My favourite definition of reputation comes from John Doorley who co-authored the excellent Reputation Management with Helio Fred Garcia [NB IPRA members are entitled to a 20% discount off Reputation Management and other books published by Routledge]. His formula is wonderfully straightforward, it states that reputation is the sum of the images of others, and it comes from performance plus behaviour plus communication. And that it can only be sustained if an organisation is authentic and true to its purpose or to a set of values.
This says it all, but it emphasises how all-encompassing reputation is. As Stephen Covey so eloquently put it, “you can’t talk your way out of a problem that you behaved yourself into”.
So anyone who defines their role as a public relations or corporate communications professional can only, by definition, be tangentially involved in reputation management – because they are not at the centre of how their organisation behaves or performs, only in how it engages and communicates.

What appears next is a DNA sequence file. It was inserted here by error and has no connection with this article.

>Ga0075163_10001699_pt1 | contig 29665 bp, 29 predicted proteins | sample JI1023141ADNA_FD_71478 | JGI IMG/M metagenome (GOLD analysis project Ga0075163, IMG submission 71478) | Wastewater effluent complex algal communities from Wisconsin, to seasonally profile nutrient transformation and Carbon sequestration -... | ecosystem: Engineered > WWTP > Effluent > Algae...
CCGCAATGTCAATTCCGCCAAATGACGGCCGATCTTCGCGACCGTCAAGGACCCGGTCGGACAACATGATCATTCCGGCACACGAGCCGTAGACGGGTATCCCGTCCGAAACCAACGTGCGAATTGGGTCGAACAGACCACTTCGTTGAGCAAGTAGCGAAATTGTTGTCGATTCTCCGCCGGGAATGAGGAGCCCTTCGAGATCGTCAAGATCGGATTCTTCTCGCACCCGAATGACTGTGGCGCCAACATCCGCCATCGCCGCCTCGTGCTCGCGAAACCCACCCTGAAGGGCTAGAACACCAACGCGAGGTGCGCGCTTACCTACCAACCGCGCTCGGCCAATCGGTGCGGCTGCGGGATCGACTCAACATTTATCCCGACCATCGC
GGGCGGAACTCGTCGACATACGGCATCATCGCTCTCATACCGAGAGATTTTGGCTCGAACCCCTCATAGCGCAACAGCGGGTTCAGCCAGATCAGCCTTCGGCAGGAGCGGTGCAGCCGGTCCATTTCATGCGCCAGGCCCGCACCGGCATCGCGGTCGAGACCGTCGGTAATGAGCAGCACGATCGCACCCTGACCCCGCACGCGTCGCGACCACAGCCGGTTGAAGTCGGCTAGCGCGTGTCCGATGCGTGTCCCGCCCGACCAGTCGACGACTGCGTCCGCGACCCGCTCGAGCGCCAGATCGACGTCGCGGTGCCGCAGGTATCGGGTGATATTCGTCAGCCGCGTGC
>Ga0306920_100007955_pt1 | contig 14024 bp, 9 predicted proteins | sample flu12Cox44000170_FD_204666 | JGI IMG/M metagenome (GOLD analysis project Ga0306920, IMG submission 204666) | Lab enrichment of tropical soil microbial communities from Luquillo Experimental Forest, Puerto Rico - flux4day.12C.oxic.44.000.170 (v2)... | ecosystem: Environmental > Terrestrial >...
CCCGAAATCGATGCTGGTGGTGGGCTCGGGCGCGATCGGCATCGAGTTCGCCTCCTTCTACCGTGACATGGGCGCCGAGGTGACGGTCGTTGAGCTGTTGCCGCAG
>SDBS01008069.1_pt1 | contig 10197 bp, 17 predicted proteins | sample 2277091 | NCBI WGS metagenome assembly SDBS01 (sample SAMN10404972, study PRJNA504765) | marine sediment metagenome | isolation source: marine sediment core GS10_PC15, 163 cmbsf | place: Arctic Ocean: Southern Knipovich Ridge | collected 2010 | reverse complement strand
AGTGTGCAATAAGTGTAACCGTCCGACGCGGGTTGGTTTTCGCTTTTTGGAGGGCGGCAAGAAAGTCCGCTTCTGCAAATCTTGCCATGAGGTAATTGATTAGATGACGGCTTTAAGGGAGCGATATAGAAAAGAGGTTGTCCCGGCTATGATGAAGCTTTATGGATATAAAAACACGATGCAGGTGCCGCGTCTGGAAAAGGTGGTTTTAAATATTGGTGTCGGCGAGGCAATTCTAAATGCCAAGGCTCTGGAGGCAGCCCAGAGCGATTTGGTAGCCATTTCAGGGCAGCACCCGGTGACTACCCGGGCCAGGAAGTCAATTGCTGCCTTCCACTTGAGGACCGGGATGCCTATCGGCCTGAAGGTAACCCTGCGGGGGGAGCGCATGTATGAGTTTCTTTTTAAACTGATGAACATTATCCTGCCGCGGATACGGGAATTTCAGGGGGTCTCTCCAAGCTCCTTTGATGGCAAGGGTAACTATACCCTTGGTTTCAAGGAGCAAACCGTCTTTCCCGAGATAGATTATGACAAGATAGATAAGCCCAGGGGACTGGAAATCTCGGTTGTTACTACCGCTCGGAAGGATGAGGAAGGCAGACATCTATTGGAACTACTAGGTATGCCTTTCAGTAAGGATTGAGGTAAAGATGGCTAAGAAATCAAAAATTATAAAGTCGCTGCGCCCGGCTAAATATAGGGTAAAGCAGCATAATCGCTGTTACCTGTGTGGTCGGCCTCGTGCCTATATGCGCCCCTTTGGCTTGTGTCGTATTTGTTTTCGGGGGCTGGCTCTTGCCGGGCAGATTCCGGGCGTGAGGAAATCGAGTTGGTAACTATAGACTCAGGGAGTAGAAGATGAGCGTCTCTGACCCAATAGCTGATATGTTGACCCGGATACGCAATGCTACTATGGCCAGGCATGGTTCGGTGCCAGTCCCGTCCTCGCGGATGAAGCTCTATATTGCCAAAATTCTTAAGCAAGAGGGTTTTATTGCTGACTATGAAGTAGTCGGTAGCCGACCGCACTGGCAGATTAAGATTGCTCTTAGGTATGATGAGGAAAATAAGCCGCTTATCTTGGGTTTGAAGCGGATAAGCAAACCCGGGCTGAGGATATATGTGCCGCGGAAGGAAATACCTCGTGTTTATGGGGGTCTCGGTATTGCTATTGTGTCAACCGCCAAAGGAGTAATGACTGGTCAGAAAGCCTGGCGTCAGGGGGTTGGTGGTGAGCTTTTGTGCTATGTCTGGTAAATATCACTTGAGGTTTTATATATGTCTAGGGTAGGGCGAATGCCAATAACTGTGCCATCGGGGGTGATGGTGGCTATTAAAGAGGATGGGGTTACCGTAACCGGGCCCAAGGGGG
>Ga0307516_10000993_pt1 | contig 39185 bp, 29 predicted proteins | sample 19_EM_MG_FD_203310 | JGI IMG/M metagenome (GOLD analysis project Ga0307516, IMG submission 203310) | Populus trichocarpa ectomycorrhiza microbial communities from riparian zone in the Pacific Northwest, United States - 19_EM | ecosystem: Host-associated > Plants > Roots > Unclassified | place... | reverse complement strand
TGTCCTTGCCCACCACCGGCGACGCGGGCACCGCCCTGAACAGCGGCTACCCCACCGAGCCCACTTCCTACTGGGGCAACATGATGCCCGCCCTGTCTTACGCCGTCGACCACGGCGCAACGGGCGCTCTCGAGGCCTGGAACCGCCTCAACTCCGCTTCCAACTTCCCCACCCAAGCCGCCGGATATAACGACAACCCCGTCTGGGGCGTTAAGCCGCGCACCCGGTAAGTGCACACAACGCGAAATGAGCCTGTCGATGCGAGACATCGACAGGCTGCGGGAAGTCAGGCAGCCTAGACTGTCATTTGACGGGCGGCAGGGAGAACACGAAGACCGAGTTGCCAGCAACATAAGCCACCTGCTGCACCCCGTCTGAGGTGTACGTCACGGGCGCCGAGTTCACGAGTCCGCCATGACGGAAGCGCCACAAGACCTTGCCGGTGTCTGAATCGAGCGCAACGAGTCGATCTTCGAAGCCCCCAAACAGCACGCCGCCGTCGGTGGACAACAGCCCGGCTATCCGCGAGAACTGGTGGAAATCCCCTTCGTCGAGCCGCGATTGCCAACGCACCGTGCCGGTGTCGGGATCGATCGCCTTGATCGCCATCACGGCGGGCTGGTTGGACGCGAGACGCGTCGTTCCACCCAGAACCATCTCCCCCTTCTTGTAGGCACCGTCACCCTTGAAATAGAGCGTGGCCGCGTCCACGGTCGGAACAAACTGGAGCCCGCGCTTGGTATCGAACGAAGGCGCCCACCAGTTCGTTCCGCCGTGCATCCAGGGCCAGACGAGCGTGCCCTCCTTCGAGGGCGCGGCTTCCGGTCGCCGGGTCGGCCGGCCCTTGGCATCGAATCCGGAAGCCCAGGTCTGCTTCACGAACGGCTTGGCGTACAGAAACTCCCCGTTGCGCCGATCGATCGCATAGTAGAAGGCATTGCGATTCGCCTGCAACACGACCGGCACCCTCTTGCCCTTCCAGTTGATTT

A crucial difference
The situation faced by Boeing in late 2018 after the first 737 MAX crashed in Indonesia illustrates the crucial difference in role. The reputation manager is involved in the decision of whether all 737 MAXs should be grounded until the crash has been fully investigated – and hopefully, with hindsight, argues that the fleet should be grounded. The corporate communications and public relations professionals are primarily involved in engaging with key audiences and communicating the key business decision, once that decision has been taken.